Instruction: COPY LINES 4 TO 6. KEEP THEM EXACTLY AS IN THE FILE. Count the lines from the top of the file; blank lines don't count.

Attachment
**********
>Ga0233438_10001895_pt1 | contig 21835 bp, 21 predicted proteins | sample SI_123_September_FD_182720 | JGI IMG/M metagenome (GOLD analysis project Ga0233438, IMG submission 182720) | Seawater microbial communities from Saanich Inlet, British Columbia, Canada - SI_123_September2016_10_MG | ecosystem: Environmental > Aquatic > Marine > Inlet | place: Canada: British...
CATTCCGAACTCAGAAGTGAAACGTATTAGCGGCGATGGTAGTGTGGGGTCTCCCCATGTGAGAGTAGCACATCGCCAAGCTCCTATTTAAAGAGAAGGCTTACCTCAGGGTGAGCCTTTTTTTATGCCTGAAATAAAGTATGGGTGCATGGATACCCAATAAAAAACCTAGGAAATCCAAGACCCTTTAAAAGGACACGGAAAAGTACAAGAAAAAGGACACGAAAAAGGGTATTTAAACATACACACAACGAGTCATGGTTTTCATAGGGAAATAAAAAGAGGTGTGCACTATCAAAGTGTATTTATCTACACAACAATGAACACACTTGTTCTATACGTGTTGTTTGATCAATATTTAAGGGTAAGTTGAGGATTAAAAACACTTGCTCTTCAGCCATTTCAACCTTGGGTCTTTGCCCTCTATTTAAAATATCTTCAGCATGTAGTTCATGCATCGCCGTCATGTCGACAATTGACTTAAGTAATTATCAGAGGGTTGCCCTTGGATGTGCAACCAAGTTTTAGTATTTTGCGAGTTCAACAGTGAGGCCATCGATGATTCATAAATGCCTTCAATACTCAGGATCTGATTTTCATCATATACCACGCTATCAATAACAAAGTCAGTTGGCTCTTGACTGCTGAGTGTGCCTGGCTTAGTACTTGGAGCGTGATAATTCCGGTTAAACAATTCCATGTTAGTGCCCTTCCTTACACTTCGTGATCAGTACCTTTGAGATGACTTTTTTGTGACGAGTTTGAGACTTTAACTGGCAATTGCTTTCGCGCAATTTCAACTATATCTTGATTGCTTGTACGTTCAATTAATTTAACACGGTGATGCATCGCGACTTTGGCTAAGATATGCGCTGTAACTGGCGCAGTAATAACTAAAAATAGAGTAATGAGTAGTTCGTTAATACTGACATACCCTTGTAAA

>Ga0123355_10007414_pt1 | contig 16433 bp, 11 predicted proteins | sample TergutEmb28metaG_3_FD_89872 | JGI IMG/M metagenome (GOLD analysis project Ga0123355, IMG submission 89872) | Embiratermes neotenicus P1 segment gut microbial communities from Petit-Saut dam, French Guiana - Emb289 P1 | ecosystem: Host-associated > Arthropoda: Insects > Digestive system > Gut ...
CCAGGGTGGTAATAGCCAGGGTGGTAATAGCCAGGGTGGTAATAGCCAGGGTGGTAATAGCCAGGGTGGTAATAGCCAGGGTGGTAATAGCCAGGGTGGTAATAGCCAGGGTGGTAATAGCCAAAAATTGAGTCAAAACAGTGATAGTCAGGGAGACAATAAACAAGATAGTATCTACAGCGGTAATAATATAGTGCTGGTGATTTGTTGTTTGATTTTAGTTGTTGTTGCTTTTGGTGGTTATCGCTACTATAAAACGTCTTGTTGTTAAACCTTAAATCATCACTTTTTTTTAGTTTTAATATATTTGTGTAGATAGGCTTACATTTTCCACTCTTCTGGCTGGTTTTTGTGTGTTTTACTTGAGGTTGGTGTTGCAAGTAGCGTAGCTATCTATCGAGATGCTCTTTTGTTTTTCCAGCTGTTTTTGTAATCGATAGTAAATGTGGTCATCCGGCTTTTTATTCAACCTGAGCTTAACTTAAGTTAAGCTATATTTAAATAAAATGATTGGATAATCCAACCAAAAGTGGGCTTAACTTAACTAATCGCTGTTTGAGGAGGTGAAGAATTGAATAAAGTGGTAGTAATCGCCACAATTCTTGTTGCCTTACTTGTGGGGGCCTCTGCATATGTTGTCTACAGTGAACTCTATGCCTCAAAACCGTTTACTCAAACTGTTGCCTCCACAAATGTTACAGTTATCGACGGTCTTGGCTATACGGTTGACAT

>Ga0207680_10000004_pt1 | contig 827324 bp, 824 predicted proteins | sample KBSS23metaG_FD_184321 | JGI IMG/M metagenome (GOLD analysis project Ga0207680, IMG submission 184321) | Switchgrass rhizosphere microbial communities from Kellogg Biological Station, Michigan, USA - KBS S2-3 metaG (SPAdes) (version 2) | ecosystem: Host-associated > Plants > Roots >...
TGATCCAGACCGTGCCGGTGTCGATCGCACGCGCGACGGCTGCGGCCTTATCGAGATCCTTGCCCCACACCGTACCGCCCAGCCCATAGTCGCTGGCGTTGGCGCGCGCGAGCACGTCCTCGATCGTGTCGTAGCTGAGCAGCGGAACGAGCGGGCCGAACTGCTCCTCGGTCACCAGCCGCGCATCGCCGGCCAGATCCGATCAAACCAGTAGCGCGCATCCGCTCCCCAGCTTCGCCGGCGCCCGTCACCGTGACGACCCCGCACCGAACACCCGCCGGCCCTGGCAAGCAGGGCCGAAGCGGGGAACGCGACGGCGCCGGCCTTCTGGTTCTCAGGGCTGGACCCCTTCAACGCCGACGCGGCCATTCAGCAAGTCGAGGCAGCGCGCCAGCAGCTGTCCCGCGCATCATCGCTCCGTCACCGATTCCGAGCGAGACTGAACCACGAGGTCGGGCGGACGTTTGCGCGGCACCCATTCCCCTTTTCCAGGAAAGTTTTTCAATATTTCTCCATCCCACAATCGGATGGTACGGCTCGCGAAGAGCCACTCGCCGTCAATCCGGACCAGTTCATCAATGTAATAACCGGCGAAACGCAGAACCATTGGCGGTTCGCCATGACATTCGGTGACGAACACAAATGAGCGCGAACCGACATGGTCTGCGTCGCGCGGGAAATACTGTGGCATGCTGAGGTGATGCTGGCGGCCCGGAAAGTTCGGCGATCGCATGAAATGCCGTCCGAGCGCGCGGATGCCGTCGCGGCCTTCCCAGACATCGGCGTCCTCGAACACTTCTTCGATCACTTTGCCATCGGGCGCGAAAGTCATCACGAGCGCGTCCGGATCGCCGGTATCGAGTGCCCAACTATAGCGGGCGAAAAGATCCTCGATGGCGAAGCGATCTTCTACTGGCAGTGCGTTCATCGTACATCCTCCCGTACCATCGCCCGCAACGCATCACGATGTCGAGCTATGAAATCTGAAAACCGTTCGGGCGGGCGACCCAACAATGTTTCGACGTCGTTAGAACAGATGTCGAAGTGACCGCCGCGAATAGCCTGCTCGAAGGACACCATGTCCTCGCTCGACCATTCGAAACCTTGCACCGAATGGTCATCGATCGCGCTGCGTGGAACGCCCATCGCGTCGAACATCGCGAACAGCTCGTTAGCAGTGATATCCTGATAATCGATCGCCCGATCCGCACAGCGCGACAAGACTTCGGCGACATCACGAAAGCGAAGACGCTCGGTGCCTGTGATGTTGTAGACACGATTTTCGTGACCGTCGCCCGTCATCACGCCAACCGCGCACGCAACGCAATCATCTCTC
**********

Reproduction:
CCAGGGTGGTAATAGCCAGGGTGGTAATAGCCAGGGTGGTAATAGCCAGGGTGGTAATAGCCAGGGTGGTAATAGCCAGGGTGGTAATAGCCAGGGTGGTAATAGCCAGGGTGGTAATAGCCAAAAATTGAGTCAAAACAGTGATAGTCAGGGAGACAATAAACAAGATAGTATCTACAGCGGTAATAATATAGTGCTGGTGATTTGTTGTTTGATTTTAGTTGTTGTTGCTTTTGGTGGTTATCGCTACTATAAAACGTCTTGTTGTTAAACCTTAAATCATCACTTTTTTTTAGTTTTAATATATTTGTGTAGATAGGCTTACATTTTCCACTCTTCTGGCTGGTTTTTGTGTGTTTTACTTGAGGTTGGTGTTGCAAGTAGCGTAGCTATCTATCGAGATGCTCTTTTGTTTTTCCAGCTGTTTTTGTAATCGATAGTAAATGTGGTCATCCGGCTTTTTATTCAACCTGAGCTTAACTTAAGTTAAGCTATATTTAAATAAAATGATTGGATAATCCAACCAAAAGTGGGCTTAACTTAACTAATCGCTGTTTGAGGAGGTGAAGAATTGAATAAAGTGGTAGTAATCGCCACAATTCTTGTTGCCTTACTTGTGGGGGCCTCTGCATATGTTGTCTACAGTGAACTCTATGCCTCAAAACCGTTTACTCAAACTGTTGCCTCCACAAATGTTACAGTTATCGACGGTCTTGGCTATACGGTTGACAT

>Ga0207680_10000004_pt1 | contig 827324 bp, 824 predicted proteins | sample KBSS23metaG_FD_184321 | JGI IMG/M metagenome (GOLD analysis project Ga0207680, IMG submission 184321) | Switchgrass rhizosphere microbial communities from Kellogg Biological Station, Michigan, USA - KBS S2-3 metaG (SPAdes) (version 2) | ecosystem: Host-associated > Plants > Roots >...
TGATCCAGACCGTGCCGGTGTCGATCGCACGCGCGACGGCTGCGGCCTTATCGAGATCCTTGCCCCACACCGTACCGCCCAGCCCATAGTCGCTGGCGTTGGCGCGCGCGAGCACGTCCTCGATCGTGTCGTAGCTGAGCAGCGGAACGAGCGGGCCGAACTGCTCCTCGGTCACCAGCCGCGCATCGCCGGCCAGATCCGATCAAACCAGTAGCGCGCATCCGCTCCCCAGCTTCGCCGGCGCCCGTCACCGTGACGACCCCGCACCGAACACCCGCCGGCCCTGGCAAGCAGGGCCGAAGCGGGGAACGCGACGGCGCCGGCCTTCTGGTTCTCAGGGCTGGACCCCTTCAACGCCGACGCGGCCATTCAGCAAGTCGAGGCAGCGCGCCAGCAGCTGTCCCGCGCATCATCGCTCCGTCACCGATTCCGAGCGAGACTGAACCACGAGGTCGGGCGGACGTTTGCGCGGCACCCATTCCCCTTTTCCAGGAAAGTTTTTCAATATTTCTCCATCCCACAATCGGATGGTACGGCTCGCGAAGAGCCACTCGCCGTCAATCCGGACCAGTTCATCAATGTAATAACCGGCGAAACGCAGAACCATTGGCGGTTCGCCATGACATTCGGTGACGAACACAAATGAGCGCGAACCGACATGGTCTGCGTCGCGCGGGAAATACTGTGGCATGCTGAGGTGATGCTGGCGGCCCGGAAAGTTCGGCGATCGCATGAAATGCCGTCCGAGCGCGCGGATGCCGTCGCGGCCTTCCCAGACATCGGCGTCCTCGAACACTTCTTCGATCACTTTGCCATCGGGCGCGAAAGTCATCACGAGCGCGTCCGGATCGCCGGTATCGAGTGCCCAACTATAGCGGGCGAAAAGATCCTCGATGGCGAAGCGATCTTCTACTGGCAGTGCGTTCATCGTACATCCTCCCGTACCATCGCCCGCAACGCATCACGATGTCGAGCTATGAAATCTGAAAACCGTTCGGGCGGGCGACCCAACAATGTTTCGACGTCGTTAGAACAGATGTCGAAGTGACCGCCGCGAATAGCCTGCTCGAAGGACACCATGTCCTCGCTCGACCATTCGAAACCTTGCACCGAATGGTCATCGATCGCGCTGCGTGGAACGCCCATCGCGTCGAACATCGCGAACAGCTCGTTAGCAGTGATATCCTGATAATCGATCGCCCGATCCGCACAGCGCGACAAGACTTCGGCGACATCACGAAAGCGAAGACGCTCGGTGCCTGTGATGTTGTAGACACGATTTTCGTGACCGTCGCCCGTCATCACGCCAACCGCGCACGCAACGCAATCATCTCTC